As Patrick Lin, director of the Ethics & Emerging Sciences Group at California Polytechnic State University, told io9.com:

“Any AI research could be co-opted into the service of war, from autonomous cars to smarter chat-bots… It’s a short hop from innocent research to weaponization.”

Your smartphone can help Stephen Hawking discover alien life

This week space fanatics were teeming with excitement after it was announced that Stephen Hawking had teamed up with Russian billionaire Yuri Milner in a quest to find extraterrestrial life.

The alien hunting duo is back and they need your help! No long hours at the office or sleepless nights lost over the telescope, all you have to do is download an app.

THE ALIEN E.T. THE EXTRA-TERRESTRIAL UNIVERSAL 01/05/1982 CTF17878

“ET app home”

The Berkeley Open Infrastructure for Network Computing app (listed under the adorable BOINC acronym in store) is in essence a crowdsourcing platform. It gives scientists the ability to use the spare processing power of personal devices around the world to analyze the huge amounts of data provided from two of the world’s most advanced telescopes scanning the universe for signs of alien life.

The project will record thousands of hours of data, to which the usual 36 recorded hours annually pale in comparison, and processing all of it will require a lot of computing power. President of CompTIA Todd Thibodeaux said the project will need all the extra muscle we can provide:

“In searches such as this, the more eyes you can get on the prize the better,” he told Forbes.

“Harnessing the personal interests of possibly hundreds of thousands of people makes sense and couldn’t be accomplished cost effectively any other way,” he added.

If you’re worried the app will burn through your personal data, rest easy – it only works when the device is connected via Wi-Fi. It will also only function if your smartphone is plugged in or fully charged, so as not to chew up your battery life.

However, Apple users won’t be joining in the hunt just now. Currently, the app only works on Android devices.

Aliens like candy but not fruit, presumably.

 

The most absurd explanation you’ll hear today

Well, the talk is on homeopathy, but this is really not about homeopathy. It’s about the “physics” explanation, and how it manages to be so absurd that it basically urinates on pretty much modern science in just 5 minutes (which is quite an achievement, truth be told). With no disrespect, how she got the “Dr.” title is beyond me, and I hope this is a joke. Actually, I hope she’s on some hard drugs; heavy stuff, really. Then, I could understand. So without further ado, here’s the easiest way to get dumber I’ve come across:

Black holes not black at all?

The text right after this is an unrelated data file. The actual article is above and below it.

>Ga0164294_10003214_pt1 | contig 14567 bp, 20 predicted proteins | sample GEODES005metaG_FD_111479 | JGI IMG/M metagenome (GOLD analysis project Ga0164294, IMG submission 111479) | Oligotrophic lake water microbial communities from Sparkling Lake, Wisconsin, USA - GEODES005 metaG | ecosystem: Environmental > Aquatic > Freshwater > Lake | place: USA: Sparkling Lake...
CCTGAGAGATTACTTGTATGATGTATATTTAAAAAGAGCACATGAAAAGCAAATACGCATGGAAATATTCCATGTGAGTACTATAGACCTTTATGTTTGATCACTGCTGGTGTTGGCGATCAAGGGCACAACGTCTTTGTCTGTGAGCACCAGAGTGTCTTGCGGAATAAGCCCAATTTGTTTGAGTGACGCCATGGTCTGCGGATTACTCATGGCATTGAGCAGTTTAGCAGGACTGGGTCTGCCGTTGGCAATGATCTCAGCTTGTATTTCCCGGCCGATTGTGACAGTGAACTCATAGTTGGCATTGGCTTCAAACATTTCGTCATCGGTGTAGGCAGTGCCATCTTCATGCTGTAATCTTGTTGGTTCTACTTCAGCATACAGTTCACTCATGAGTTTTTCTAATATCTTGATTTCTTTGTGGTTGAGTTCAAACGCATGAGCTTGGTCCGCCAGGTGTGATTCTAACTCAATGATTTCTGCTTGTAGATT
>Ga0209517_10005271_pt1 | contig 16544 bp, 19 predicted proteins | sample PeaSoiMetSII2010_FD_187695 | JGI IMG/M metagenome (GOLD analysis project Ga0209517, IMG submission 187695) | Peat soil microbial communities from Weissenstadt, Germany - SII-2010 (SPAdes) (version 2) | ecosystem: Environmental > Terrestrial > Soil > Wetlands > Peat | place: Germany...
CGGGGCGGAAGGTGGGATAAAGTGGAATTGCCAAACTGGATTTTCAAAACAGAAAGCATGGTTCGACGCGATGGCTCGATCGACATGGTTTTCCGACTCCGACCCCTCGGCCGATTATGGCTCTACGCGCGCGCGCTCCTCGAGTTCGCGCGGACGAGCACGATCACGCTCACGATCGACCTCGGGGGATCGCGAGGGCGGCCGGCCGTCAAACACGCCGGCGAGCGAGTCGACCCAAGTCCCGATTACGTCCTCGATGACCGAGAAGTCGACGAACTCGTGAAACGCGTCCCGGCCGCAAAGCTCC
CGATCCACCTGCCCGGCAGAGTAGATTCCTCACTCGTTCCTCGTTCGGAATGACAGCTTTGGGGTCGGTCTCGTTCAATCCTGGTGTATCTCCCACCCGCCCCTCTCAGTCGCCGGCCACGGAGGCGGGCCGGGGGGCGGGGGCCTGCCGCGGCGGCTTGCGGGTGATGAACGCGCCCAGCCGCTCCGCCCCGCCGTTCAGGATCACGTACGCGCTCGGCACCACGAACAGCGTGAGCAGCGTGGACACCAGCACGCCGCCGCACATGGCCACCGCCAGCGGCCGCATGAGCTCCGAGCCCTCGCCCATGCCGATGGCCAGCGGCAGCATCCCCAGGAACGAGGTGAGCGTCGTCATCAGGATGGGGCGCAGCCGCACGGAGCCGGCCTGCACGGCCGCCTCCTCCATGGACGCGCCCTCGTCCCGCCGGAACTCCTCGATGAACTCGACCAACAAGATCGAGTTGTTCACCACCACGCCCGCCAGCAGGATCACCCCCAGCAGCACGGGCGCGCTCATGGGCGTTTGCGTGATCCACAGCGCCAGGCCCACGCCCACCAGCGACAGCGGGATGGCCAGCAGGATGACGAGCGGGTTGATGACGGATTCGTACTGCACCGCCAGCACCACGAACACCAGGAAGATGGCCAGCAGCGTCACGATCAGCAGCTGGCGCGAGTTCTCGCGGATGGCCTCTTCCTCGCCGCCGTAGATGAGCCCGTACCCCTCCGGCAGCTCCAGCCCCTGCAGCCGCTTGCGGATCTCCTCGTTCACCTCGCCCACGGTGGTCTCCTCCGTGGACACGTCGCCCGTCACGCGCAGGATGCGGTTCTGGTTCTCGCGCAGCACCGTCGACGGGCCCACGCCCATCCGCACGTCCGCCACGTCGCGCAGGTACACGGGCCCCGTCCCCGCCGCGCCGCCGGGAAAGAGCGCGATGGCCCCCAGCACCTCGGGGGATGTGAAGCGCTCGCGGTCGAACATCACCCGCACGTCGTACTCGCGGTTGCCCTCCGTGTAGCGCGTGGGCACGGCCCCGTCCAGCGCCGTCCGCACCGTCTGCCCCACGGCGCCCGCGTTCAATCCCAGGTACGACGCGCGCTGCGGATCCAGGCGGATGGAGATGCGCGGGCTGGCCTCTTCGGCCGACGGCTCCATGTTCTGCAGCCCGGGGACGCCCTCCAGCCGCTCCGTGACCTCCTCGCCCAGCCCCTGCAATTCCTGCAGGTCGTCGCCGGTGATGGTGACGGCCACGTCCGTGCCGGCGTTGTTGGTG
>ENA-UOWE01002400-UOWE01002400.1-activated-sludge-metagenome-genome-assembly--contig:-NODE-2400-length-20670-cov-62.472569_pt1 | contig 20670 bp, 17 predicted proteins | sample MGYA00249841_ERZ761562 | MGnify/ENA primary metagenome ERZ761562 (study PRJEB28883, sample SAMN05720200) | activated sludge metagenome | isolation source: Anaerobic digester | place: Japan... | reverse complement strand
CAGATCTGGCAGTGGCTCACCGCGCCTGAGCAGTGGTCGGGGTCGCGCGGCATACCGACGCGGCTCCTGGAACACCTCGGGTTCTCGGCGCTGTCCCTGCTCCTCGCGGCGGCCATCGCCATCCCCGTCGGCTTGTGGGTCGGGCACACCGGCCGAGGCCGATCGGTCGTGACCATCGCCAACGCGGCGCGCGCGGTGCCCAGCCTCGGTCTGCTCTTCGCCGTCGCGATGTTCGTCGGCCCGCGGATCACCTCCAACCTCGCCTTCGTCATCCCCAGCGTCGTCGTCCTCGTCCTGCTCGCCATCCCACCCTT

black holeLet’s start with the beginning, shall we ? A black hole is a region of space in which the gravitational field is so powerful that nothing, not even light, can escape its pull after having fallen past its event horizon. That means that electromagnetic radiation (e.g. visible light) is unable to break away from the attraction of these massive objects. Hence the name. They were first described by Einstein’s general theory of relativity, which he developed in 1916.

But now, a team of international scientists have used flowing water to simulate a black hole, testing Stephen Hawking’s theory that black holes are not black after all. While I fully understand and appreciate what Stephen Hawking has done for science, many of his theories are… not always as good as many people think. The media has a player a role here too. The researchers, led by Professor Ulf Leonhardt at the University of St Andrews and Dr Germain Rousseaux at the University of Nice, used a water channel to create analogues of black holes, simulating event horizons.

An event horizon is a boundary in spacetime, an area surrounding a black hole, beyond which events cannot affect an outside observer.The scientists sent waves against the current, varied the water speed and the wavelength, and filmed the waves with video cameras. They made observations for several months and wanted to see whether the waves show signs of Stephen Hawking’s famous prediction that the event horizon creates particles and anti-particles. Professor Ulf Leonhardt, from the School of Physics and Astronomy, explained,

“It is probably impossible to observe the Hawking radiation of black holes in space, but something like the radiation of black holes can be seen on Earth, even in something as simple as flowing water.”

The team showed that even something as simple as water can bring out conclusions about things as complex as black holes. Professor Leonhardt continued,

“Flowing water does not create anti-particles, but it may create anti-waves. Normal waves heave up and down in the direction they move, whereas anti-waves do the opposite.

“We definitely have observed these negative-frequency waves. These waves were tiny, but they were still significantly stronger than expected. However, our experiment does not completely agree with theory and so much work remains to be done to understand exactly what happens at the event horizon for water waves.”

Here’s a small video showing those phenomenae, and the rest can be seen here.